It is similar to Cateogory. The difference is ForeignKeyField which is telling how Product should be linked up with Category. Updating the main will now look like this:

if __name__ == '__main__':
    except peewee.InternalError as px:
    except peewee.InternalError as px:

On running this it would create the products table along with creation relationship with categories table. See the screenshot of my sql client:

Inserting a record

Now we are going to add a category first and then products. Since we have models ready, it is not simply to add/update records.

def add_category(name):
    row = Category(

I added a function called add_category() with a parameter, name in it. A Catregory object is created and the table fields which are actually properties of this class object is passed. In our case it’s name field.

The actually storing the object information into db.

Kewl, no? No more writing ugly looking INSERTs.

Now let’s add a product.

def add_product(name, price, category_name):
    cat_exist = True
        category = == category_name.strip()).get()
    except DoesNotExist as de:
        cat_exist = False

    if cat_exist:
        row = Product(

add_product takes name,price and category_id as input. First I am checking whether the category exist, if yes then it’s object being stored. In ORMs you deal with object, this is why you are passing category info as an object since we already defined the relation above.

In the main I am then calling it:

add_category('Electronic Appliances')

Two categories added.

Now let’s add products:

# Adding Products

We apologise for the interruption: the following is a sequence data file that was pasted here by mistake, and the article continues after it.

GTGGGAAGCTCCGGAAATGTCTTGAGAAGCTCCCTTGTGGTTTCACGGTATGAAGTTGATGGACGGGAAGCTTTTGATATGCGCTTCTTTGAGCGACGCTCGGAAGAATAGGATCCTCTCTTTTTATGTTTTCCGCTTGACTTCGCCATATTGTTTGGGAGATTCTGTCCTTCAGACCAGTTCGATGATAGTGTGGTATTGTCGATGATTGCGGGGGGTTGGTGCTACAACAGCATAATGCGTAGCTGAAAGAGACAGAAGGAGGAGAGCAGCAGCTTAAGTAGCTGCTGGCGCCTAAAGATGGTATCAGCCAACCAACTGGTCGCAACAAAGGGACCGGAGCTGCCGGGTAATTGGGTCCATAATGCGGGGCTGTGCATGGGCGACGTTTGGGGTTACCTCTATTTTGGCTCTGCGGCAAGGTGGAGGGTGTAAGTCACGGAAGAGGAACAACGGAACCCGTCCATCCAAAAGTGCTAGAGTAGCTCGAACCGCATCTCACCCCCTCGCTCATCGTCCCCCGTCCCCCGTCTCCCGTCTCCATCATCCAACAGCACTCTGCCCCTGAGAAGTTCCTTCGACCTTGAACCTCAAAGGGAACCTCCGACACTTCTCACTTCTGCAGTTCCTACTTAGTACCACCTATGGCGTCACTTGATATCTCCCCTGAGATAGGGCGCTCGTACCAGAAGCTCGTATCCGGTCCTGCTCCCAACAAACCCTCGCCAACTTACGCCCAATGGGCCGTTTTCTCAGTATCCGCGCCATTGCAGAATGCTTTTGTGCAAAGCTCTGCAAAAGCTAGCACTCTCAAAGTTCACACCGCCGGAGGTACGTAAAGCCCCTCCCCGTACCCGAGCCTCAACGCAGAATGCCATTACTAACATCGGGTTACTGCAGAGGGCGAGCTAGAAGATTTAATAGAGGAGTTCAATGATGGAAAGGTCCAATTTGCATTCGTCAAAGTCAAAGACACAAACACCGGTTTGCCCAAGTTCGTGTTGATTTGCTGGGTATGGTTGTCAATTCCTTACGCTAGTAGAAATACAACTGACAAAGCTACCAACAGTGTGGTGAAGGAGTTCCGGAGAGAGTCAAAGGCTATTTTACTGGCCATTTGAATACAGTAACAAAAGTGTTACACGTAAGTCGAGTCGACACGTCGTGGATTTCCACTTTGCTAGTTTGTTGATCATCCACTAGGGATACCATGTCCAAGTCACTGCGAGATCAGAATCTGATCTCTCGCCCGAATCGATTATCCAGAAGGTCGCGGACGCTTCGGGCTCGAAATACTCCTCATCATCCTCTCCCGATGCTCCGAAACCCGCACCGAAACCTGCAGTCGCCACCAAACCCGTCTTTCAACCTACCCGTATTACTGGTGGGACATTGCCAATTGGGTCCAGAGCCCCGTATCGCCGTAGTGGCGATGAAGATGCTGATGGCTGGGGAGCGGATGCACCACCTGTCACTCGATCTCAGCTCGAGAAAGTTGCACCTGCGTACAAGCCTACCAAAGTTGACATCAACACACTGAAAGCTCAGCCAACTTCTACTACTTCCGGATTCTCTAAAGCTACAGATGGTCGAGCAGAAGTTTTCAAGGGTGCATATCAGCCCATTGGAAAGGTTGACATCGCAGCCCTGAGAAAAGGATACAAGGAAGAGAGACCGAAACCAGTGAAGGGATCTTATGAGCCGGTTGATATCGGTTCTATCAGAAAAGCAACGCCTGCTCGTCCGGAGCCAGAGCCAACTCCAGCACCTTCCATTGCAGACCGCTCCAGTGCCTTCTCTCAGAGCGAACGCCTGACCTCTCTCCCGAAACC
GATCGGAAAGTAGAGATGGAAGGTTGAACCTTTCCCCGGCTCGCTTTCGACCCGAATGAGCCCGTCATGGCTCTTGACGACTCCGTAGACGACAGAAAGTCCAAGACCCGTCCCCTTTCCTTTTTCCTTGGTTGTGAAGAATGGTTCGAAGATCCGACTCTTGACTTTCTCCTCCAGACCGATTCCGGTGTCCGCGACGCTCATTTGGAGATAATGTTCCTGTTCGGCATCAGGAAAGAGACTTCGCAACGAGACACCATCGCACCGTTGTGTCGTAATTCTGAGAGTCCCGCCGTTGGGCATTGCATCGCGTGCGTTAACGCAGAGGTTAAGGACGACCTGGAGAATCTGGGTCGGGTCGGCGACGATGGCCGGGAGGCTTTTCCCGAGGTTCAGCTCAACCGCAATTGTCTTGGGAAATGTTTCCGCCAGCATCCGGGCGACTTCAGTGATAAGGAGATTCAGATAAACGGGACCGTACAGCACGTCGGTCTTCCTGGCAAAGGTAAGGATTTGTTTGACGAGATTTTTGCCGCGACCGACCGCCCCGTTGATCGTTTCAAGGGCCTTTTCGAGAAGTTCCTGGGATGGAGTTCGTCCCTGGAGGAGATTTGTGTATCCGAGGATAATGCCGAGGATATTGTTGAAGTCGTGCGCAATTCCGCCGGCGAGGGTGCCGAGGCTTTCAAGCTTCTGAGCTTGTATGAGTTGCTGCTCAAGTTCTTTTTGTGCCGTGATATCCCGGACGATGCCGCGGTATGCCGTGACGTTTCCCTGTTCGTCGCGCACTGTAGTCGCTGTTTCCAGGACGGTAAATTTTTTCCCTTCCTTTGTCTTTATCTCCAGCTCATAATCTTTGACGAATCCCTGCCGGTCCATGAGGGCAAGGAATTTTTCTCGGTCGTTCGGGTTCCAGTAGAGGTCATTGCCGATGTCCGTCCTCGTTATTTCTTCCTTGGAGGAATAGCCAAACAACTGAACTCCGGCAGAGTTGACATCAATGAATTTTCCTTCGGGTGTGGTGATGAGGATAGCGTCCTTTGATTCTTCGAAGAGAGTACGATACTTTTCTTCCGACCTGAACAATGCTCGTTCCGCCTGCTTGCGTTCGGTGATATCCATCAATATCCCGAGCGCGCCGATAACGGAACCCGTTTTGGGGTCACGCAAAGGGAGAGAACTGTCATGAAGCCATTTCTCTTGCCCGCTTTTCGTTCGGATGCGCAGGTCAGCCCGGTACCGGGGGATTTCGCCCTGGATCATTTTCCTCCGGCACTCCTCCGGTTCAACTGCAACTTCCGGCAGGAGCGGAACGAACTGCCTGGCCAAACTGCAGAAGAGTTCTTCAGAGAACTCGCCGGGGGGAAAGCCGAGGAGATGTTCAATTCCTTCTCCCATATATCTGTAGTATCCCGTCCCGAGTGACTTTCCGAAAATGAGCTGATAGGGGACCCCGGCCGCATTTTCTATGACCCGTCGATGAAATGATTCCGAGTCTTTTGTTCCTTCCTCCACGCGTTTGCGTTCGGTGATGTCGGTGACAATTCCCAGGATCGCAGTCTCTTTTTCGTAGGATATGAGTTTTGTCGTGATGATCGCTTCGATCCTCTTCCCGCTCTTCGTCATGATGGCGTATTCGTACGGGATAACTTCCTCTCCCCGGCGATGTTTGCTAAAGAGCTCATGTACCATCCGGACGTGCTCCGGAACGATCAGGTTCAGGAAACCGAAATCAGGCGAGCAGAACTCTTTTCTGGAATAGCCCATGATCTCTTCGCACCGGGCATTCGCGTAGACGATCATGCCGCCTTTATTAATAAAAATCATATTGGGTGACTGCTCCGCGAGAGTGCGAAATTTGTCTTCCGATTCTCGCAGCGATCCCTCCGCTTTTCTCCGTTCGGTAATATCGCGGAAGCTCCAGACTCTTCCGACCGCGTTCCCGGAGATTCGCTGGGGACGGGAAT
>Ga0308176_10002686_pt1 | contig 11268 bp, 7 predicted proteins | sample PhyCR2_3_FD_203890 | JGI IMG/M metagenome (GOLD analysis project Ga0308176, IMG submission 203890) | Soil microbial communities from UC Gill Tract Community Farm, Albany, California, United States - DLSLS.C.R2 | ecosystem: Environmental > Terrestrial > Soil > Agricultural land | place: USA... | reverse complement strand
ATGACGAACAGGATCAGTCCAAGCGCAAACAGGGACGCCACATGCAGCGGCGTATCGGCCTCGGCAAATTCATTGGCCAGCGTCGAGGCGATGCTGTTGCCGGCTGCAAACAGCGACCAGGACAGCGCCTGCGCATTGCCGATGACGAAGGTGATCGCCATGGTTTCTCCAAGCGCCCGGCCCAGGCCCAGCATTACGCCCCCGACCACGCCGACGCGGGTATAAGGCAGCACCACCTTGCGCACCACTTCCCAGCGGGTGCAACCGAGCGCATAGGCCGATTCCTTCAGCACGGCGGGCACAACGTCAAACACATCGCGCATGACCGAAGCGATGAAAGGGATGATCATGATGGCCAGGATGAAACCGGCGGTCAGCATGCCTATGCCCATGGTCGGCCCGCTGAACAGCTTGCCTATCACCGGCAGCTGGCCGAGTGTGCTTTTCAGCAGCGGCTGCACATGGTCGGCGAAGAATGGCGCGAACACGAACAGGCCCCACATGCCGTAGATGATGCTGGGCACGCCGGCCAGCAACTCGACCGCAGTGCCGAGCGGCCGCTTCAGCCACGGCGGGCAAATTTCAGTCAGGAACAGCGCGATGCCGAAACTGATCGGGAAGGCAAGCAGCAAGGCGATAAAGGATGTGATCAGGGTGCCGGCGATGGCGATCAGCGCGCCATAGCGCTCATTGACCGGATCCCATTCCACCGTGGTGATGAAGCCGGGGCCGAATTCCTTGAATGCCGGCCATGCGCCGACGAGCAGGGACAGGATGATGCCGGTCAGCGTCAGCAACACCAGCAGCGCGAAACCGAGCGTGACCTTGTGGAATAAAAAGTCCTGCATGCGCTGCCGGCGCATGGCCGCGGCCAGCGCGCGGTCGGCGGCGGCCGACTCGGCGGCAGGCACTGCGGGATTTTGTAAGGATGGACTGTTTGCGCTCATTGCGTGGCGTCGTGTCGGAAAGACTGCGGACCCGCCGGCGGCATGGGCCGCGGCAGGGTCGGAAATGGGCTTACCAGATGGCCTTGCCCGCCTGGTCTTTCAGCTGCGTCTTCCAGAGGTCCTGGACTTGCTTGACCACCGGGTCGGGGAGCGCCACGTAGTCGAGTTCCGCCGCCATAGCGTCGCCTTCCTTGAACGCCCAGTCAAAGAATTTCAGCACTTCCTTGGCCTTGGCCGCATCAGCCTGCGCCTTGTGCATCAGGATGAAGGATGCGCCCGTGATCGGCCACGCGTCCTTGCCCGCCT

add_product('C++ Premier', 24.5, 'books')
 add_product('Juicer', 224.25, 'Electronic Appliances')

I am passing category name, once it’s object found then assigned to Product class object. If you are going to SQL Way, you will run a SELECT first to fetch category_id and then assign the id to the product being inserted. Since ORM means dealing with objects, we store objects instead of scalar values. One might consider it over-engineering, in our scenario, yes but think of use case when you have no idea which DB gonna be used in future. Your code is DB agonistic so either it’s running MySQL or MSSQL or even MongoDb (hypothetically), it will work.

Selecting multiple records

First select categories:

def find_all_categories():
    return returns ALL the record here which will be sorted by created_at as we defined in the Meta class.

Now fetch all products:

# Retrieve Products
        products = find_all_products()
        product_data = []
        for product in products:
            product_data.append({'title':, 'price': product.price, 'category':})


Here I am iterating products and pushing the record in product_data which is of type List. Notice how product’s category being access. No more SELECTs for fetching category Id and then finding the name of it. A single loop covered all. On running it will display product info as:

[{'price': 24.5, 'title': 'c++ premier', 'category': 'books'}, {'price': 224.25, 'title': 'juicer', 'category': 'electronic appliances'}]

Selecting Single Record

For selecting a single record you will use get method:

def find_product(name):
    return Product.get( == name.lower().strip())

Now this is called as:

# Find single Product
  p = find_product('c++ premier')

Product Name is passed, if record exists it will return the Product instance. Here I am printing category associated with that product.

Updating Records

Updating records is as simple as insertion. You get the instance of the object and then update it.

def update_category(id, new_name):
    category = Category.get( == id) = new_name

And then call it as:

# Update Single Category
  update_category(2, 'Kindle Books')

Deleting Records

Deleting a record is not different than updating one:

def delete_category(name):
    category = Category.get( == name.lower().strip())

And then called as:

# Delete Category
  delete_category('Kindle Books')

Notice when you delete it, it will also delete the associated products since products is connected with category and we have already defined ON_DELETE constraint.


Alright so you learnt the basics of Peewee and how you can use this small and efficient ORM in your next Python based scripts. To learn more about it visit official documentation.

Like always, the code is available on Github.